Test-retest reliability of the Dutch version of the Dizziness Handicap Inventory
L. Vereeck*,**, S. Truijen***, F. Wuyts**,**** and P. H. Van de Heyning*****
*Division of Neuro- and Psychomotor Physical Therapy, Department of Health Care, University CollegeAntwerpen,Van Aertselaerstraat 31, 2170 Merksem, Belgium; **Vestibular Function Laboratory, Department of Otorhinolaryngology, Antwerp University Hospital, Wilrijkstraat 10, 2650 Edegem, Belgium; ***Department of Health Care, University College Antwerpen, Van Aertselaerstraat 31, 2170 Merksem (Antwerpen), Belgium; ****Faculty of Science (Department of Biomedical Physics), University of Antwerp, Groenenborgerlaan 171, 2020 Antwerpen, Belgium; *****Faculty of Medicine, University ofAntwerp, Universiteitsplein 1, 2610 Wilrijk (Antwerpen), Belgium
Dizziness; unsteadiness; disability; handicap; questionnaire
75 - 80
Test-retest reliability of the Dutch version of the Dizziness Handicap InventoryIn the last fifteen years the Dizziness Handicap Inventory (DHI) has gained wide acceptance as a useful measure of handicap resulting from dizzi- ness and unsteadiness. The objective of this study was to calculate measurement error and test-retest reliability of the Dutch version of the DHI. The translation into Dutch was performed according to a double translation method. One hun- dred and six patients with balance problems (range 26-78 years), scheduled for vestibular rehabilitation, completed the DHI on two occasions on the same day. The test-retest reliability was excellent, with Intraclass Correlation Coefficients ranging from 0.94 to 0.99 for DHI sub-scores and DHI total score. Most weighted kappa values ( kW) exceeded 0.80 indicating substantial item per item test-retest reliability. Over 80% agreement was noted for all items except for item 8 (74%). Item 8 asks whether the subject feels dizzy or unsteady while doing ambitious activities like sports, dancing and household activities. Consequently measurement errors were calculated, suggesting that, after an intervention, the pre- treatment DHI total score should at least decrease with 12 points (lower bound 99% confidence interval for a true change) before the intervention could be said to be effective for an individual patient. Based on these data, the Dutch version of the DHI showed itself to be a highly reliable instrument to assess the self-perceived handicap imposed by vestibular system diseases.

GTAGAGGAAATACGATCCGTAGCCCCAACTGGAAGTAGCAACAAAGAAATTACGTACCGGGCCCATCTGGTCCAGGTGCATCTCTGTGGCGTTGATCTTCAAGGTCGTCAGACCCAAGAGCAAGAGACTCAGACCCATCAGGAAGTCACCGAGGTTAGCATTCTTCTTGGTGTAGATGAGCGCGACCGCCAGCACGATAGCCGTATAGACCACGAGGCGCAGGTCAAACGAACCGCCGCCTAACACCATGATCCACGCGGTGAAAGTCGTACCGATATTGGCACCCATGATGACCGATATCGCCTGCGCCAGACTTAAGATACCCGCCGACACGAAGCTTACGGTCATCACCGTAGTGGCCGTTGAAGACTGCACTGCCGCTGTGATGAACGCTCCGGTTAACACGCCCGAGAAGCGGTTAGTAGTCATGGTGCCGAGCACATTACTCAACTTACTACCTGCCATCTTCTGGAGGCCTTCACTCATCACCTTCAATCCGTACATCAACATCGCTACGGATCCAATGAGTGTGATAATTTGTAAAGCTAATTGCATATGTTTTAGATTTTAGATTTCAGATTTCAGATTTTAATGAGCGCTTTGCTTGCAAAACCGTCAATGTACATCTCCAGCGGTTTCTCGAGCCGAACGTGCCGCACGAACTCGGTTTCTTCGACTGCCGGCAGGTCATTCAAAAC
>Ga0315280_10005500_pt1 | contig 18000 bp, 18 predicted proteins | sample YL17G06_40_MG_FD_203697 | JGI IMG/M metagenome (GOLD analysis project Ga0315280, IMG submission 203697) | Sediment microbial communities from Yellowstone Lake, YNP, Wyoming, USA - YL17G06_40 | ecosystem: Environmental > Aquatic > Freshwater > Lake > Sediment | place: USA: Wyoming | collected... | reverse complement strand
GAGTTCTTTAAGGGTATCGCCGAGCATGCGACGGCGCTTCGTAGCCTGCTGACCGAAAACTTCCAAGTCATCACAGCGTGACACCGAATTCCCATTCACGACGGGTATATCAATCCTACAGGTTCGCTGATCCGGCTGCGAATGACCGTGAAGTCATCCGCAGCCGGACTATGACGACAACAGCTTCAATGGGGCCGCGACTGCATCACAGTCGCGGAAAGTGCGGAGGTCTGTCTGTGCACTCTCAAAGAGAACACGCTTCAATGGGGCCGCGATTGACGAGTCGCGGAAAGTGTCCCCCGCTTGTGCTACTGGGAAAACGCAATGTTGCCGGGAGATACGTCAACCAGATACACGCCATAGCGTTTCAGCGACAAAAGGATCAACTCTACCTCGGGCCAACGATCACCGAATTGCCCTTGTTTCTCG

Vol. 2, 2006, 2nd trimester

Test-retest reliability of the Dutch version of the Dizziness Handicap Inventory